Do you say that such an exchange as this is unjust? Will you say that God should not have made His Son a Substitute for us and have let us go? Let me remind you it was purely voluntary on the part of Christ. Christ was willing to stand in our place. He had to drink the cup of our punishment but He was quite willing to do it. And let me tell you yet one more unanswerable thing–the Substitution of Christ was not an unlawful thing because the sovereign God made Him a Substitute.
We have read in history of a certain wife whose attachment to her husband was so great that the wife has gone into the prison and exchanged clothes with him. And while the prisoner was escaping, the wife has remained in the prison. And so the prisoner has escaped by a kind of surreptitious substitution. In such a case there was a clear breach of law and the prisoner escaping might have been pursued and again imprisoned. But in this case the Substitution was made by the highest authority. The text says, God “has made Him to be sin for us.”
And therefore Christ did stand in my place and He did make the exchange lawfully. It was with the full determinate counsel of Almighty God, as well as with His own consent, that Christ stood in the sinner’s place, as the sinner does now in Christ’s place. Old Martin Luther was a man for speaking a thing pretty plainly and sometimes he spoke the truth so plainly that he made it look very much like a lie. In one of his sermons he said, “Christ was the greatest sinner that ever lived.” Now Christ never was a sinner but yet Martin was right. He meant to say all the sins of Christ’s people were taken off them and put on Christ’s head and so Christ stood in God’s sight as if He had been the greatest sinner that ever lived.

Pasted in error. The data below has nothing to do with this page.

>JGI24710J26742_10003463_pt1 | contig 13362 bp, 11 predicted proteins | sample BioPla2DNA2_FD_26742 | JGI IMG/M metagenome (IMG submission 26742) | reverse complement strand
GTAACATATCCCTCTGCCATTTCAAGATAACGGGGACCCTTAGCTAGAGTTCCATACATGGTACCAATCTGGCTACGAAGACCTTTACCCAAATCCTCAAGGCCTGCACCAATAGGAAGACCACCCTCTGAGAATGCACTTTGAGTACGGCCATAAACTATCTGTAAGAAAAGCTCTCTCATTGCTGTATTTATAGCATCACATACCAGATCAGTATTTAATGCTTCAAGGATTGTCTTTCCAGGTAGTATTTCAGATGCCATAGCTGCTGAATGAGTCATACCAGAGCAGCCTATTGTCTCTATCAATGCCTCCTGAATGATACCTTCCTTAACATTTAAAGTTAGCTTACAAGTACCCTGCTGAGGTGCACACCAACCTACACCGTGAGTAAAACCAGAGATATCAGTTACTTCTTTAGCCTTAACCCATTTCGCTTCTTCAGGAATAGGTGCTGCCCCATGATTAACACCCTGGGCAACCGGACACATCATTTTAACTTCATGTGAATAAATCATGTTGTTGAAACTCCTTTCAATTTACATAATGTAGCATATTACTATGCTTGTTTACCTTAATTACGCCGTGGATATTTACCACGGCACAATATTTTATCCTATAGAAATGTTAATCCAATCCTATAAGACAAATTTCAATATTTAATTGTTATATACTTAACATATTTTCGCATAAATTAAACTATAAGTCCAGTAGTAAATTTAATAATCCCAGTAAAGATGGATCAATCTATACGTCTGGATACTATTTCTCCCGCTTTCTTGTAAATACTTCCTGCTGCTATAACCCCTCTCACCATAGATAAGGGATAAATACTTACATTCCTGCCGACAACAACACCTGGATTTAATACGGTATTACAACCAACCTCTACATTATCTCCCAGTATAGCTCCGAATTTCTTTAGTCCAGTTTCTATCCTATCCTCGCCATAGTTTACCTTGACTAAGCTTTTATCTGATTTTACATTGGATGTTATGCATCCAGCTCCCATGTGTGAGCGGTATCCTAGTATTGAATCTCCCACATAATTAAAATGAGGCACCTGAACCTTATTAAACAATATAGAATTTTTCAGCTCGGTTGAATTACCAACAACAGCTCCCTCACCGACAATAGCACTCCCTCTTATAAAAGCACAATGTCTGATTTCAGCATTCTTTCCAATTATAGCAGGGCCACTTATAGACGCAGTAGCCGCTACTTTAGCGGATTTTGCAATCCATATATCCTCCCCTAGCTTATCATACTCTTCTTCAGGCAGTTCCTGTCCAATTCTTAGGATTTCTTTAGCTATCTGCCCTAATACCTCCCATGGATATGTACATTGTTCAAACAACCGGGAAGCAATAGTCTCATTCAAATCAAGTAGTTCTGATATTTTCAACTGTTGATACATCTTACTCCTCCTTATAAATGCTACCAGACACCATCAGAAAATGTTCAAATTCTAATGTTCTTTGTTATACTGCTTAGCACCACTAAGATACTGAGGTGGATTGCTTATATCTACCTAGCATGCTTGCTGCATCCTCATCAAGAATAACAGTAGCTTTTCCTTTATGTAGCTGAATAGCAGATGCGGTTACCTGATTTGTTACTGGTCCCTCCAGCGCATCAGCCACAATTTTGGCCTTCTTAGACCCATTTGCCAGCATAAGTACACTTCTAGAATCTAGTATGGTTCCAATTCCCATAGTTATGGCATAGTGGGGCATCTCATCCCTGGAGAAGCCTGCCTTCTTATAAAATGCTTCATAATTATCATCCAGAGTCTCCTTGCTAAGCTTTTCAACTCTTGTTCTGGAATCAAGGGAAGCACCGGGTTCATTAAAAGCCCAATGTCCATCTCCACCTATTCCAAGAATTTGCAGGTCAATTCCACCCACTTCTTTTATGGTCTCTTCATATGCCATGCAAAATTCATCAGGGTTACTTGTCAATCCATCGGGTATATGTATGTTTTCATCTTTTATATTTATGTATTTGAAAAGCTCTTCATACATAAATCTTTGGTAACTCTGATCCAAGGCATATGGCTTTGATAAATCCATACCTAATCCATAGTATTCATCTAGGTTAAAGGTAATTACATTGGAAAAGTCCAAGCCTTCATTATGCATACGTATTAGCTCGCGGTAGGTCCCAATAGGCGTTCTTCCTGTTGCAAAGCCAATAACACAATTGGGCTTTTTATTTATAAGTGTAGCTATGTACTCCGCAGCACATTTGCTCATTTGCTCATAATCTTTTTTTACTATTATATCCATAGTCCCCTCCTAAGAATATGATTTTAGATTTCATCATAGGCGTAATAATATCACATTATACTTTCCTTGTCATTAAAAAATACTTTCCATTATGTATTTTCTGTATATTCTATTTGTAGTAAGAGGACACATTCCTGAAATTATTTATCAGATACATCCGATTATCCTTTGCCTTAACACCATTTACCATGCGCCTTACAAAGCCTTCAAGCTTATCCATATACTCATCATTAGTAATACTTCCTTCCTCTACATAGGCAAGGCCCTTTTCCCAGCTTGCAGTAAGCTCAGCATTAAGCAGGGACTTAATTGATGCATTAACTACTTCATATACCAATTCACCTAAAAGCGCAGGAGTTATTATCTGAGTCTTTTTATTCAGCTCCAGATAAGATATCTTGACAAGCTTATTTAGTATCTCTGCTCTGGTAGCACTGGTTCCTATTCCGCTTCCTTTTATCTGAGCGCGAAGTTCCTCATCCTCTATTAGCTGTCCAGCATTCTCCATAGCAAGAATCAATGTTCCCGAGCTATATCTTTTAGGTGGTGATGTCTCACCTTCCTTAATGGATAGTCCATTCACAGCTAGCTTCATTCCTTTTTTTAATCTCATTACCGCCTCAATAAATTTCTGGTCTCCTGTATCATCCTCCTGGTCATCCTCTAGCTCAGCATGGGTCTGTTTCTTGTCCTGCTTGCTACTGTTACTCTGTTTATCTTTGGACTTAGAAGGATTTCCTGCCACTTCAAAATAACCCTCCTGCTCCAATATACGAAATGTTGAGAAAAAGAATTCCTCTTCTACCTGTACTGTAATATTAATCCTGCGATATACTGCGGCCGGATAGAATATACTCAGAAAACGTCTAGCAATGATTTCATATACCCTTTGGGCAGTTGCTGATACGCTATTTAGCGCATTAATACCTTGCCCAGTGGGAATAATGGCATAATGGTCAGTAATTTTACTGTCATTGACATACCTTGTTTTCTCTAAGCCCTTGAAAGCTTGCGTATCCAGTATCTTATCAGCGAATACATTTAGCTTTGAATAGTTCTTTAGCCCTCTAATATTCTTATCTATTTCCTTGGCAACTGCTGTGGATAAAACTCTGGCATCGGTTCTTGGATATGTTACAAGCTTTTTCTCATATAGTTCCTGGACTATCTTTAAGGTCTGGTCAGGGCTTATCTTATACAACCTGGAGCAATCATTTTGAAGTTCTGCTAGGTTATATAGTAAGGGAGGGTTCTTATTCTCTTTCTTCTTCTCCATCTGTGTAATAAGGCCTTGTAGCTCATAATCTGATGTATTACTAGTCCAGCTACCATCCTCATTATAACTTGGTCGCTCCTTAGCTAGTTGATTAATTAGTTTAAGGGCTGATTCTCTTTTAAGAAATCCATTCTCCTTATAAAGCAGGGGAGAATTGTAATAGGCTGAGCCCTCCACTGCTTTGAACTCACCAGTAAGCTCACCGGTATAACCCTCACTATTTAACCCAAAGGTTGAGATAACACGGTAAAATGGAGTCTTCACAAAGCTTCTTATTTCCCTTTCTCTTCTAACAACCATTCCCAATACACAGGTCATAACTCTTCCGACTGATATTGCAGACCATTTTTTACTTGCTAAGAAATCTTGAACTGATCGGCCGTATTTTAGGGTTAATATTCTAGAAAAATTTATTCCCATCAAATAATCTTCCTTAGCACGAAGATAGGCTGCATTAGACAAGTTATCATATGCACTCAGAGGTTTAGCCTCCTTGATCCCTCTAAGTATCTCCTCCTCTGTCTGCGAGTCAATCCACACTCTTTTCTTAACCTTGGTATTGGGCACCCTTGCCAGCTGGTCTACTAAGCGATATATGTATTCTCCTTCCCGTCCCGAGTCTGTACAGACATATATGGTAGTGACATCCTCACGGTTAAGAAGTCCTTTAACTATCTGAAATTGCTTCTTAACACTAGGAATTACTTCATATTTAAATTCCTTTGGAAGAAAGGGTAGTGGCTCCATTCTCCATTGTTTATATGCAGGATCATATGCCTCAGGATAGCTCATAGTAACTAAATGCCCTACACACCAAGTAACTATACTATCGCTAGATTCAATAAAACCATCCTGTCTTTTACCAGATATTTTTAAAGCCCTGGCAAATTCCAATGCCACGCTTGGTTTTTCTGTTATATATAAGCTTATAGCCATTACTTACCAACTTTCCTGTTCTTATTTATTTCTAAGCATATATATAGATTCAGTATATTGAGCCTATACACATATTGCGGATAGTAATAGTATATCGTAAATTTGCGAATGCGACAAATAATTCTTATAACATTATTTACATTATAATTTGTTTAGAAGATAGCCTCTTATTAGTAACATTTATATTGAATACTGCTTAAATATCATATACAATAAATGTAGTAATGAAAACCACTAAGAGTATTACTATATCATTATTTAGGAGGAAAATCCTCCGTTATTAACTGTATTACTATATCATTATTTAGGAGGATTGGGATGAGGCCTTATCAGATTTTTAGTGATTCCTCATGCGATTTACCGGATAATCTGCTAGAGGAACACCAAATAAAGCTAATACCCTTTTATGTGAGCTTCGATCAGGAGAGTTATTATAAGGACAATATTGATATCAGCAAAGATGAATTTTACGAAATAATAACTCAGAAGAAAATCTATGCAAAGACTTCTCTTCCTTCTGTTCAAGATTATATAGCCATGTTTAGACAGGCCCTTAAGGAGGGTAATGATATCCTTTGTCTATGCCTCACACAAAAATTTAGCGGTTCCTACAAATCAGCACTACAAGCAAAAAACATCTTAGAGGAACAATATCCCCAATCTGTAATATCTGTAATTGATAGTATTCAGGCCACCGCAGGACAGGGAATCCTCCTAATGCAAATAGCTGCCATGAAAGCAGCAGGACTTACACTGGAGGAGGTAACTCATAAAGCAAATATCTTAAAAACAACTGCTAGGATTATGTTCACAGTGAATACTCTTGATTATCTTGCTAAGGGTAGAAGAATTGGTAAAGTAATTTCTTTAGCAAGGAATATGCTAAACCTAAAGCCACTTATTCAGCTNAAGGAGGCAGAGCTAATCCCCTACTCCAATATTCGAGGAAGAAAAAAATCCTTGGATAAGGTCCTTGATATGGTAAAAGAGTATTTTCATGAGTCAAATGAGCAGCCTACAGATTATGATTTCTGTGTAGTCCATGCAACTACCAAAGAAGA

He never was a sinner. He never knew sin–but good Martin, in his zeal to make men understand what it was, said, “Sinner, you became Christ. Christ, You became a sinner!” It is not quite the truth. The sinner is treated as if he were Christ and Christ is treated as if He were the sinner. That is what is meant by the text, God “has made Him to be sin for us, who knew no sin. That we might be made the righteousness of God in Him.”
Let me just give you two illustrations of this. The first shall be taken from the Old Testament. When of old, men did come before God with sin, God provided a sacrifice which should be the representative of Christ, inasmuch as the sacrifice died instead of the sinner. The Law ran, “He that sins shall die.” When men had committed sin they brought a bullock or a sheep before the altar. They put their hand on the bullock’s head and acknowledged their guilt. And by that deed their guilt was typically removed from themselves to the bullock. Then, the poor bullock, which had done no wrong, was slaughtered and cast out as a sin offering.
That is what every sinner must do with Christ, if he is to be saved. A sinner, by faith, comes and puts his hand on Christ’s head and confessing all his sin–his sin is no longer his –it is put on Christ. Christ hangs upon the tree. He bears the Cross and endures the shame. And so the sin is all gone and cast into the depths of the sea. Take another illustration. We read in the New Testament, that “the Church (that is, the people of God) is Christ’s bride.” We all know that according to the law, the wife may have many debts. But no sooner is she married than her debts cease to be hers and become her husband’s at once.
So if a woman is overwhelmed with debt so that she is in daily fear of the prison, let her but once stand up and give her hand to a man and become his wife and there is none in the world can touch her. The husband is liable for all and she says to her creditor, “Sir, I owe you nothing. My husband did not owe you anything. I incurred the debt. But, inasmuch as I have become his wife, my debts are taken off from me and become his.”